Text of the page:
In a continuing saga befitting of its resilient 78-year-old subject, The Lone Ranger will ride again at Disney, after another round of delays and negotiations that scaled the movie’s budget down to a measly $215 million. Johnny Depp is still on board as Tonto, the masked hero’s Native American sidekick, three years after his role was officially announced, while emerging “it” actor Armie Hammer will contribute his all-American looks and Winklevii charms as the titular character when cameras start rolling in New Mexico next year.
But Hammer’s leading status underscores just how long this project has been in development. When former chairman Dick Cook unveiled his plan on “Disney Day” at the Kodak theater in September ’08 (following a performance of the theme song by the USC marching band), the Mouse House was only just confirming Tim Burton’s Alice in Wonderland, Pirates 4 was only a green twinkle in Jerry Bruckheimer’s eye, and next to no one in Hollywood knew about “The Hammer.” He was a bit television actor whose only “buzz” stemmed from the Web’s collective “who?” when Warner Bros. named him Batman in their doomed Justice League movie. The now 25-year-old actor wouldn’t gain recognition until he played those jilted twins in 2010′s The Social Network and his management parlayed his dual supporting roles into a major part in Clint Eastwood’s upcoming J. Edgar, the dashing prince in Tarsem’s untitled Snow White, and by April 2011, The Lone Ranger.
Hammer, who dropped out of UCLA to pursue an acting career, hadn’t even started in 2002, when Columbia Pictures scooped up the rights to bring The Lone Ranger to the big screen. That was a curious $70 million project, a take in the vein of The Mask of Zorro (another returning masked avenger) that wanted to try Tonto as a “lithe, buxom” female love interest. Columbia’s attempt languished in the scripting stage for years, though Terminator 3 director Jonathan Mostow was attached for a time.
Super producer Jerry Bruckheimer revived the property at Disney by May 2007 and Pirates of the Caribbean writers Ted Elliot and Terry Rossio were hired to work their magic again. Only their script introduced supernatural elements — his trusty white steed Silver is a “spirit horse” and the villain is possessed by a Wendigo — and gunslinging set pieces full of not-so-family-friendly violence, starting with Tonto robbing graves and John Reid (before he is the last remaining ranger) surveying a train full of slaughtered people. Justin Haythe (Revolutionary Road) has since turned in a more Tonto-focused rewrite.
Mike Newell, who was directing Disney’s Prince of Persia at the time, was in negotiations to direct The Lone Ranger by May 2009. But Newell and Bruckheimer clashed in post-production on the eventual flop, as the latter locked the filmmaker out of the editing room for weeks (LA Times). By September of last year, Disney hired Gore Verbinski to direct, which basically brought the old Pirates of the Caribbean band back together for one more show.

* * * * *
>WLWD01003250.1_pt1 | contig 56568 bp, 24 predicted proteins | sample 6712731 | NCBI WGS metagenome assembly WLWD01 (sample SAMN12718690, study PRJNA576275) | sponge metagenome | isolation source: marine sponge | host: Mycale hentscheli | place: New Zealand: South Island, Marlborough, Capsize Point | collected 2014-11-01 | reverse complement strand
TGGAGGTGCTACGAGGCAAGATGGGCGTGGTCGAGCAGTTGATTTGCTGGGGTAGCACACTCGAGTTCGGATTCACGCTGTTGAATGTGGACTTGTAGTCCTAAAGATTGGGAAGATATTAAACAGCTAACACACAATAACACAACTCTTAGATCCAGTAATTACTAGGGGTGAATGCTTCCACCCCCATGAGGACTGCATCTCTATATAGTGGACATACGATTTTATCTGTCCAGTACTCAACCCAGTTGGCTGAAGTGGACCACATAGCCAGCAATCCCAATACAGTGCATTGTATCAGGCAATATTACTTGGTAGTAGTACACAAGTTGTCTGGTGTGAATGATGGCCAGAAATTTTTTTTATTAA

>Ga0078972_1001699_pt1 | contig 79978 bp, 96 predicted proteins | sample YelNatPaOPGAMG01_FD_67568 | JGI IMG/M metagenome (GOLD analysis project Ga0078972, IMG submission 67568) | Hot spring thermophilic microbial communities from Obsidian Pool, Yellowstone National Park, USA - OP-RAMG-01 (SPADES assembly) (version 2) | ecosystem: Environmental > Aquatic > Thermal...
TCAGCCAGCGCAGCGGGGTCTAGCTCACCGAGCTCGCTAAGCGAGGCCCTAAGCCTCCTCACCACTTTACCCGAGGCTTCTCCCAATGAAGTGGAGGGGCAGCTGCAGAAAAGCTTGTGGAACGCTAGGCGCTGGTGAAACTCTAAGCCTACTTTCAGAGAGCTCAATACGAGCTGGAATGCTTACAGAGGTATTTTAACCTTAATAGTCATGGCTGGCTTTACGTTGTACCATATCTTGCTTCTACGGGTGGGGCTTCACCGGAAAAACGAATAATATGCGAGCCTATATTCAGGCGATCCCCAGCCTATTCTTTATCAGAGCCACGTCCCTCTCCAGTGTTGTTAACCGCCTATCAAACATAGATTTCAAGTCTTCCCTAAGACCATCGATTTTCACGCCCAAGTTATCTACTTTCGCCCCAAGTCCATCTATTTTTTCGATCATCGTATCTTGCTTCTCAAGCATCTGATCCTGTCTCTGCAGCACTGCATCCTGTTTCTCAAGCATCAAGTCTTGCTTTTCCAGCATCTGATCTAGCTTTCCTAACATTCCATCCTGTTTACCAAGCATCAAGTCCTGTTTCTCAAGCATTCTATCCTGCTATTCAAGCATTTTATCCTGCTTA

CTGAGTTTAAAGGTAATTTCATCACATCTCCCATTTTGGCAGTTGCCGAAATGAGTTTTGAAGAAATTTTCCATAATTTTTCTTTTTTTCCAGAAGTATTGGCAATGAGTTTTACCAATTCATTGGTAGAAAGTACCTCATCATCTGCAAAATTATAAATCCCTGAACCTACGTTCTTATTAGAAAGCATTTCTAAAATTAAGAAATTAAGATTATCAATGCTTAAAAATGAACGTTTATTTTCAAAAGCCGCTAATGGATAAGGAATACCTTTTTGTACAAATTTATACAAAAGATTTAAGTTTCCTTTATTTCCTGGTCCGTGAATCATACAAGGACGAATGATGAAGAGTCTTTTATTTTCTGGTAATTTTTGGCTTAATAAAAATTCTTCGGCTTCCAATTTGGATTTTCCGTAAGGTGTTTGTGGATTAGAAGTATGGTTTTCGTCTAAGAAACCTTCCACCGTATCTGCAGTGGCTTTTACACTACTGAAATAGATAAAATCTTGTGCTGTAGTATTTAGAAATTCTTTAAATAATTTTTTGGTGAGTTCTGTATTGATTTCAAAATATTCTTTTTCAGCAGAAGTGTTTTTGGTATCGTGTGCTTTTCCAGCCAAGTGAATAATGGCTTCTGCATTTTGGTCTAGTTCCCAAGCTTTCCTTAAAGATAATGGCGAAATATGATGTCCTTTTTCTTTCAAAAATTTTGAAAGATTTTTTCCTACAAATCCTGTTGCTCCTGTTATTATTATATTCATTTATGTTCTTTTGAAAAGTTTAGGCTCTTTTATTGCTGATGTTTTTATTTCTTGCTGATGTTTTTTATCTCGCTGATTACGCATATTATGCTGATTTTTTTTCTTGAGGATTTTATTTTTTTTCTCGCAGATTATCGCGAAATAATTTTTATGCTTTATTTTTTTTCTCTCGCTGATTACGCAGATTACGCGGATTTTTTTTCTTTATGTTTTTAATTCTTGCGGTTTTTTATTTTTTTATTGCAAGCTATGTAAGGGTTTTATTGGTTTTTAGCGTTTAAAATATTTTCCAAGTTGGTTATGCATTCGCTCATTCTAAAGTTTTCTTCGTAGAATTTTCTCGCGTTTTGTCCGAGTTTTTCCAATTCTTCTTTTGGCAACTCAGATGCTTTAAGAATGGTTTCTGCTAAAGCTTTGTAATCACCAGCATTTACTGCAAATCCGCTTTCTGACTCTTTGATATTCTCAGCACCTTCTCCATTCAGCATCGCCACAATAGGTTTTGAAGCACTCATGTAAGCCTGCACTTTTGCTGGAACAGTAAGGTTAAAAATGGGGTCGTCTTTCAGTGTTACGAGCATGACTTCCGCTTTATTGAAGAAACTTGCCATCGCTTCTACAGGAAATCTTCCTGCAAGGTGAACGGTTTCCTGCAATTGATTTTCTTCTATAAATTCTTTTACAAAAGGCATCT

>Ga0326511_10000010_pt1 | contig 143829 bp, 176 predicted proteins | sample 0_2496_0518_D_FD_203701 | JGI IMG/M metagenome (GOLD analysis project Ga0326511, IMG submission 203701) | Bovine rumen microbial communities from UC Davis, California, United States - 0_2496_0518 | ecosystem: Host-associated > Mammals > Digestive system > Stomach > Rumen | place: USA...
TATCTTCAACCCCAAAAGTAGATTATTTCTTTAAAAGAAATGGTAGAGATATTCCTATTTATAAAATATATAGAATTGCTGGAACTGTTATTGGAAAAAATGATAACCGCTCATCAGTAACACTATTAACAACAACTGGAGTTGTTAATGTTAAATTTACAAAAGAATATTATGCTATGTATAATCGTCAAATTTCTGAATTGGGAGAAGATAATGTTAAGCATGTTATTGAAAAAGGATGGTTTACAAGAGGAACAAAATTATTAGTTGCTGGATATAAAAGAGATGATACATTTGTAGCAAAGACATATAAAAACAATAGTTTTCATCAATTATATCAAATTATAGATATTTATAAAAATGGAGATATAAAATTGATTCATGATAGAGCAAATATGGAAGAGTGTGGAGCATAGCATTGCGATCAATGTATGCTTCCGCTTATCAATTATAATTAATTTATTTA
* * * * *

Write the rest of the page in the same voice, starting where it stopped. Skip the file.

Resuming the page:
Casting was underway this summer, including “Luther” actress Ruth Wilson as the female lead, Dwight Yoakam as the villainous Butch Cavendish, and potentially Helena Bonham Carter. But Disney, now under the eye of chairman Rich Ross, slammed the brakes on the expensive movie, said to have ballooned to a $250 million production. Partially because Depp was asking $20 million just to step on set. And why shouldn’t he? Depp has been Disney’s golden goose since the Pirates franchise started laying billion-dollar eggs during the Cook era and the studio started paying him “stupid money,” as he calls it in Vanity Fair this month. ”It’s ridiculous, yeah, yeah. But ultimately is it for me? No. No. It’s for the kids.”
But the Ranger’s revival came only when Depp was willing to reduce his “stupid” salary, while Bruckheimer and Verbinski were forced to settle for less than the expected $10 million. (It certainly didn’t help that Bruckheimer’s non-Johnny Depp movies at Disney failed, specifically The Sorcerer’s Apprentice and Prince of Persia.) The production will need to come in under budget or the filmmakers sacrifice their backend percentages (THR).
But, as The Lone Ranger hops back in the saddle again, many outside observers are wondering why Disney seems so eager to spend $215 million on a Western, regardless of its scope, at a time when the genre is struggling in theaters. Does a $45 million reduction really erase the risk? WB’s Jonah Hex was an unmitigated disaster. Universal’s sci-fi hybrid Cowboys & Aliens disappointed, short of $100 million domestic (which contributed to their cancellation of Ron Howard’s ambitious adaptation of The Dark Tower series). Paramount’s True Grit rode Oscar buzz and name recognition to victory, but that only amounted to $171 million at the box office and its the second-highest grossing Western in genre history (behind Costner’s epic Dances with Wolves).
Can the Pirates crew revive the Western too? Will Armie Hammer’s rising star be enough to lead this once sinking ship? How will audiences react to Depp as Tonto and Verbinski’s “Don Quixote from Sancho Panza’s point of view?” These are the burning questions as Disney’s The Lone Ranger shows signs of life after all these years.